Over time, Black Americans became less hesitant to get COVID-19 vaccinations compared with their white counterparts, and yet they still see slightly lower vaccination rates, according to findings published in JAMA Network Open.
“Black individuals overcame their hesitancy more quickly,” the study authors wrote. “A key factor associated with this pattern seems to be the fact that Black individuals more rapidly came to believe that vaccines were necessary to protect themselves and their communities.”
African Americans became willing to get the COVID-19 vaccine, according to the authors, as a result of educational campaigns spearheaded by Black organizations and trusted African-American leaders and celebrities. For example, in the early days of the COVID-19 epidemic, sports legend Magic Johnson urged all minorities to take the virus seriously.
For the study, researchers surveyed 1,200 people each month between December 2020 and June 2021. At the beginning, 38% of Black respondents said they didn’t plan to get a vaccine; six months later, that number had dropped to 26%. Among white participants, vaccine hesitancy dropped 1% during the same period—from 28% to 27%.
This means that by the end of the survey, Black Americans were slightly less hesitant to get vaccinated than white respondents (26% said they didn’t plan to get the shot compared with 27% of whites).
And yet by looking at vaccination data from the Centers for Disease Control and Prevention (CDC), the study authors found out as of May 2021, African Americans slightly trail their white counterparts in getting COVID-19 vaccines. In fact, the data show that the percentage of White Americans who received at least one shot is 1.5 times that of African Americans.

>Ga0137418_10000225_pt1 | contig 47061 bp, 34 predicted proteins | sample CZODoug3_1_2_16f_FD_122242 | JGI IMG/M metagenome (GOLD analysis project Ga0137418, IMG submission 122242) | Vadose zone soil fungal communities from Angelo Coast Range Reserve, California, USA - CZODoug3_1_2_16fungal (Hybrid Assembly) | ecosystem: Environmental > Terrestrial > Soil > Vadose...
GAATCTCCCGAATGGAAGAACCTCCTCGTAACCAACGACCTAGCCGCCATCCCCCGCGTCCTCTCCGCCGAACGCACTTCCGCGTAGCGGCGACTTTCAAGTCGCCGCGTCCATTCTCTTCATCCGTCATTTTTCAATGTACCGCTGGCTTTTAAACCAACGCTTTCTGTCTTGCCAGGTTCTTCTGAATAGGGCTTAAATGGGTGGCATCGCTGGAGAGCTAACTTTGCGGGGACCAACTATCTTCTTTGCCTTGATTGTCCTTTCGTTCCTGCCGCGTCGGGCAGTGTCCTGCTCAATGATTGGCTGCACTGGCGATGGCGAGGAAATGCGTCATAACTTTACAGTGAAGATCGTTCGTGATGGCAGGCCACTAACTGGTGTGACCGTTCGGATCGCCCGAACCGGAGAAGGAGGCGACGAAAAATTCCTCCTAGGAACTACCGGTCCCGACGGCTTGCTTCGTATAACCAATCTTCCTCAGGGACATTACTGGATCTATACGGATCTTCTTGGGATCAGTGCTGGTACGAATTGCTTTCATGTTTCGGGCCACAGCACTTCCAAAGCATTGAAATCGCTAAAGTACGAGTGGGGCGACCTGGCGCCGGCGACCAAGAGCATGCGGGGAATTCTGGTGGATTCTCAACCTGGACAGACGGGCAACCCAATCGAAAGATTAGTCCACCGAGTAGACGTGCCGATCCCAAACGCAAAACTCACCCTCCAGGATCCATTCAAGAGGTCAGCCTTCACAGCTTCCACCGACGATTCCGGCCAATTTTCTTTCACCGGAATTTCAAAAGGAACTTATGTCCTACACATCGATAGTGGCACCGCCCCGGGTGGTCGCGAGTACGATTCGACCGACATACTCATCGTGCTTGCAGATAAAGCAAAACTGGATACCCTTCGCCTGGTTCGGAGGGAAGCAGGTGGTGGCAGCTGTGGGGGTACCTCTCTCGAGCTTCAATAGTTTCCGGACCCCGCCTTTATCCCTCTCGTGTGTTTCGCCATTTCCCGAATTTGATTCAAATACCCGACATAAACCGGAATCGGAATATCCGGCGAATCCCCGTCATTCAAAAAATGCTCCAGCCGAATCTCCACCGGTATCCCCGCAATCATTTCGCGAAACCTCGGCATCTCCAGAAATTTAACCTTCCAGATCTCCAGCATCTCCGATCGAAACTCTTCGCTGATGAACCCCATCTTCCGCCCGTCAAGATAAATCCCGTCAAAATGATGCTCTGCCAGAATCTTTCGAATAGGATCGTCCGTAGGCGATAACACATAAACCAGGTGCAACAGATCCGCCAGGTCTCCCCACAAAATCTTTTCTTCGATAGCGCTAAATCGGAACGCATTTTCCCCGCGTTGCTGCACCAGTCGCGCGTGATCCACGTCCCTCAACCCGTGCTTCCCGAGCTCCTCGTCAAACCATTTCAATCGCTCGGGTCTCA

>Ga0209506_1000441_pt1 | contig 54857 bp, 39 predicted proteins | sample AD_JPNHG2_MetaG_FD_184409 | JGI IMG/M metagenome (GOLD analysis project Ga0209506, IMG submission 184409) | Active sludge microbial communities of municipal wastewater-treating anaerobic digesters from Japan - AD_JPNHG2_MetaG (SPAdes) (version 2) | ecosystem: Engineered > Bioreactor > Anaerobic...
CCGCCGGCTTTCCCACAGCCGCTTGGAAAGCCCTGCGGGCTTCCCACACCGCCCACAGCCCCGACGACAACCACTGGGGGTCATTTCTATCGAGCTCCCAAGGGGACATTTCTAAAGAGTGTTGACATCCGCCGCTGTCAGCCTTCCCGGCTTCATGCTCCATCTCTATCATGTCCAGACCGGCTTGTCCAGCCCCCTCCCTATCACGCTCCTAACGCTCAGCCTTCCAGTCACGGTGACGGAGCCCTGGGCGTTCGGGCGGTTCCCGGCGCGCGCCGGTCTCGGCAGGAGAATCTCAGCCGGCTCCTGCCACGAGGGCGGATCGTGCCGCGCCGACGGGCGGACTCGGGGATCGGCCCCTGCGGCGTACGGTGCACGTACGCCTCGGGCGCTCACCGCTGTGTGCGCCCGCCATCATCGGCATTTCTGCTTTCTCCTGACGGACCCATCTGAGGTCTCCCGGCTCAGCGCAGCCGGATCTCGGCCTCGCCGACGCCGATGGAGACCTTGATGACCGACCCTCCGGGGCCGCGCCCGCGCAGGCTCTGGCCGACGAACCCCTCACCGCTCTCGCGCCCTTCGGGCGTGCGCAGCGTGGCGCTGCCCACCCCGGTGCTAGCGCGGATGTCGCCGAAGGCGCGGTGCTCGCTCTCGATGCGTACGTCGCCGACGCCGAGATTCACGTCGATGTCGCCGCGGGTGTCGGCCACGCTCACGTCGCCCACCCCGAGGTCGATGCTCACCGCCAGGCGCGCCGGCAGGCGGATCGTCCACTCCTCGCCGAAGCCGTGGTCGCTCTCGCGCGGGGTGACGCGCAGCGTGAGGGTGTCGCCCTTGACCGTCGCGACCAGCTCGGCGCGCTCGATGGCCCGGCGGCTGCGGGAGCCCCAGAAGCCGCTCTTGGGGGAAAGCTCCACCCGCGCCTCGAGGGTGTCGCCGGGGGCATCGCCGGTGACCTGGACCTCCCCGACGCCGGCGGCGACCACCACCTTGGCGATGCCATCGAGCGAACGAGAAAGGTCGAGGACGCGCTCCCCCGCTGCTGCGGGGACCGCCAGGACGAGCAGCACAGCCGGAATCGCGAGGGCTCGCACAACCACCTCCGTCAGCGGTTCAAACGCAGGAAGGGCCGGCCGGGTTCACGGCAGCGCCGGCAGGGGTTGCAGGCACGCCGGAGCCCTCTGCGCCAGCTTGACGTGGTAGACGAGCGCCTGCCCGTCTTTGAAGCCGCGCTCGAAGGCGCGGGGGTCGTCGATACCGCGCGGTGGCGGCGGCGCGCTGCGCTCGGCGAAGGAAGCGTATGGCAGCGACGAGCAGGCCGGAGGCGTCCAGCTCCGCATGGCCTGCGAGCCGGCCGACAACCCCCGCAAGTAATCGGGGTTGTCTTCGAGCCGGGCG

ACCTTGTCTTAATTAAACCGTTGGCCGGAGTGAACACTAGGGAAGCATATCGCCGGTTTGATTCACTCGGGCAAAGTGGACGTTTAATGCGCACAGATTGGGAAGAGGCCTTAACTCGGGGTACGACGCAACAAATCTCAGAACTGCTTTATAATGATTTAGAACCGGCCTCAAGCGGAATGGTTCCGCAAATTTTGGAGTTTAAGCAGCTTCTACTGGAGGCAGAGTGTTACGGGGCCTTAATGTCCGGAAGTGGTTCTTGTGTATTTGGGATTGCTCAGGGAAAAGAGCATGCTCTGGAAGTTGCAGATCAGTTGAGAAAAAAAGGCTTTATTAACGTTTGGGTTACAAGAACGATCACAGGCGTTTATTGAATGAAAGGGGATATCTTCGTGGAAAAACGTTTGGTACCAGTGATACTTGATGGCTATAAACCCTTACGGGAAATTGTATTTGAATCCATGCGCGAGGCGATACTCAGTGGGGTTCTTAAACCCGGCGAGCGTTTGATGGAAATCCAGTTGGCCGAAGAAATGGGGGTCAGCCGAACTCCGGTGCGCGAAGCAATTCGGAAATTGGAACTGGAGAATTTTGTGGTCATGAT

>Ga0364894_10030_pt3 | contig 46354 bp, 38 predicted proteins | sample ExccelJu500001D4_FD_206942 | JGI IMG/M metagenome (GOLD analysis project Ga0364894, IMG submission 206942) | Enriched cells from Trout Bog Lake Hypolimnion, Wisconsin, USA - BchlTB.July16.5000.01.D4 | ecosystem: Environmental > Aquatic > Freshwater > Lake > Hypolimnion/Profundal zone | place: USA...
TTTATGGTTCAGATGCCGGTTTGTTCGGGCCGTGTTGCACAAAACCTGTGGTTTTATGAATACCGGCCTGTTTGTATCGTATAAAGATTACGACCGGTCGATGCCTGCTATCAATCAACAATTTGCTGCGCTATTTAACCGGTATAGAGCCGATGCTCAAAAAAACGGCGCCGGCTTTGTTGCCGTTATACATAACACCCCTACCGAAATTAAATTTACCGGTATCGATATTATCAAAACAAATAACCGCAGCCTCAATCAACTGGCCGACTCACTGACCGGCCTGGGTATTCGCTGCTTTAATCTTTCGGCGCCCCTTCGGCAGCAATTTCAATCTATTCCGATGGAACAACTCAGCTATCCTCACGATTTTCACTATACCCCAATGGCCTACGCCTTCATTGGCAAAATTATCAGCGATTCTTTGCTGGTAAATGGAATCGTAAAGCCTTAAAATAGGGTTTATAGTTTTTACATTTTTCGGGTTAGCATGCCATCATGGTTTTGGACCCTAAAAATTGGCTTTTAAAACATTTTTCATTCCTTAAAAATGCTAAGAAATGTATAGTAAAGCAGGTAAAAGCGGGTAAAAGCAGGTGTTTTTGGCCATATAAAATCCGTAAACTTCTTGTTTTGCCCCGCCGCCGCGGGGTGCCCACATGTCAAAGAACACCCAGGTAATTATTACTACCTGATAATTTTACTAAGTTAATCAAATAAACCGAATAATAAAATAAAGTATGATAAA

Looking at the same CDC data, AARP.org points out that as of December 2021, 77.8% of white Americans were fully vaccinated, compared with 76.2% of Black Americans.
This could be due in small part to age differences between racial and ethnic groups, the survey authors noted. In this case, fewer Black people than whites are 65 and older, the age group originally prioritized to get vaccinated.
The more likely cause of lower vaccination rates is that African Americans experience more disparities and barriers to health care, lead author Tasleem J. Padamsee, PhD, an assistant professor of health services management and policy at Ohio State University told AARP.
For example, she said, many Black people, especially those without health insurance, might not know the vaccines are free. Others might not be able to take time off work to get vaccinated.
“Something else is probably going on that’s holding Black Americans back from getting vaccines as often as white Americans do,” Padamsee said. “If it’s not about willingness, it’s usually about access barriers.”
In related news see “Faith Leader Who Promoted COVID-19 Vaccines Pivot to Fight HIV.” And the article “New Yorkers With HIV Are Less Likely to Be Vaccinated Against COVID-19,” which also details racial and ethnic dispartities in vaccination rates.